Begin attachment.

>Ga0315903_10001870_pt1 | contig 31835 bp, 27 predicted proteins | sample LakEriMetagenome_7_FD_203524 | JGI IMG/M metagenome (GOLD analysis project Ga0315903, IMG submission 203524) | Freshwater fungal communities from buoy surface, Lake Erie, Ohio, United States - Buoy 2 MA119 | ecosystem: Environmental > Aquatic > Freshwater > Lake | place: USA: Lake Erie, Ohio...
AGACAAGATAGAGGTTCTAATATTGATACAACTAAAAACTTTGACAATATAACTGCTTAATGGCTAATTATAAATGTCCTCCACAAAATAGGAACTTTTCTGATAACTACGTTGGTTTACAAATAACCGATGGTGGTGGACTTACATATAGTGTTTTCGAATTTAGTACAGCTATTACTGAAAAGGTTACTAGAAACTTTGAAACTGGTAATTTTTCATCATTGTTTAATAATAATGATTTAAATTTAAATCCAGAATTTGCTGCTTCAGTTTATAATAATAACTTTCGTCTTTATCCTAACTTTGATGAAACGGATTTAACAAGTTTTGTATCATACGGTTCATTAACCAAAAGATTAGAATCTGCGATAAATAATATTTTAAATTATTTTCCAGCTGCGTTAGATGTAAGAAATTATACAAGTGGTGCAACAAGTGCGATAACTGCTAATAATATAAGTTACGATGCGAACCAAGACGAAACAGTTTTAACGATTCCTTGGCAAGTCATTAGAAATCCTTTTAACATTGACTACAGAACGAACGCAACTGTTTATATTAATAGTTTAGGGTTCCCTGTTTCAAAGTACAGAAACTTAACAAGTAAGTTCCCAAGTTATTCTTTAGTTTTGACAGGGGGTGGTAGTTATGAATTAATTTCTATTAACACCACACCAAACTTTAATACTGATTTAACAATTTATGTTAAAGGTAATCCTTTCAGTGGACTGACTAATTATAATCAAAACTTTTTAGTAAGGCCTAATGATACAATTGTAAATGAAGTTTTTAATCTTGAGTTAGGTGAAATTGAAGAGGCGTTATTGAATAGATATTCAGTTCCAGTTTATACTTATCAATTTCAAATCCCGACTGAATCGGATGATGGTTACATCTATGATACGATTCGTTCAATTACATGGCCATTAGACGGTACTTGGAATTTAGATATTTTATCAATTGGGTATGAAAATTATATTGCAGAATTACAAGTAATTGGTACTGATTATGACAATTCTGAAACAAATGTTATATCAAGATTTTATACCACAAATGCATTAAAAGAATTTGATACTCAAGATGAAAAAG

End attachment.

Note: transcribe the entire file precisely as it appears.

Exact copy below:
>Ga0315903_10001870_pt1 | contig 31835 bp, 27 predicted proteins | sample LakEriMetagenome_7_FD_203524 | JGI IMG/M metagenome (GOLD analysis project Ga0315903, IMG submission 203524) | Freshwater fungal communities from buoy surface, Lake Erie, Ohio, United States - Buoy 2 MA119 | ecosystem: Environmental > Aquatic > Freshwater > Lake | place: USA: Lake Erie, Ohio...
AGACAAGATAGAGGTTCTAATATTGATACAACTAAAAACTTTGACAATATAACTGCTTAATGGCTAATTATAAATGTCCTCCACAAAATAGGAACTTTTCTGATAACTACGTTGGTTTACAAATAACCGATGGTGGTGGACTTACATATAGTGTTTTCGAATTTAGTACAGCTATTACTGAAAAGGTTACTAGAAACTTTGAAACTGGTAATTTTTCATCATTGTTTAATAATAATGATTTAAATTTAAATCCAGAATTTGCTGCTTCAGTTTATAATAATAACTTTCGTCTTTATCCTAACTTTGATGAAACGGATTTAACAAGTTTTGTATCATACGGTTCATTAACCAAAAGATTAGAATCTGCGATAAATAATATTTTAAATTATTTTCCAGCTGCGTTAGATGTAAGAAATTATACAAGTGGTGCAACAAGTGCGATAACTGCTAATAATATAAGTTACGATGCGAACCAAGACGAAACAGTTTTAACGATTCCTTGGCAAGTCATTAGAAATCCTTTTAACATTGACTACAGAACGAACGCAACTGTTTATATTAATAGTTTAGGGTTCCCTGTTTCAAAGTACAGAAACTTAACAAGTAAGTTCCCAAGTTATTCTTTAGTTTTGACAGGGGGTGGTAGTTATGAATTAATTTCTATTAACACCACACCAAACTTTAATACTGATTTAACAATTTATGTTAAAGGTAATCCTTTCAGTGGACTGACTAATTATAATCAAAACTTTTTAGTAAGGCCTAATGATACAATTGTAAATGAAGTTTTTAATCTTGAGTTAGGTGAAATTGAAGAGGCGTTATTGAATAGATATTCAGTTCCAGTTTATACTTATCAATTTCAAATCCCGACTGAATCGGATGATGGTTACATCTATGATACGATTCGTTCAATTACATGGCCATTAGACGGTACTTGGAATTTAGATATTTTATCAATTGGGTATGAAAATTATATTGCAGAATTACAAGTAATTGGTACTGATTATGACAATTCTGAAACAAATGTTATATCAAGATTTTATACCACAAATGCATTAAAAGAATTTGATACTCAAGATGAAAAAG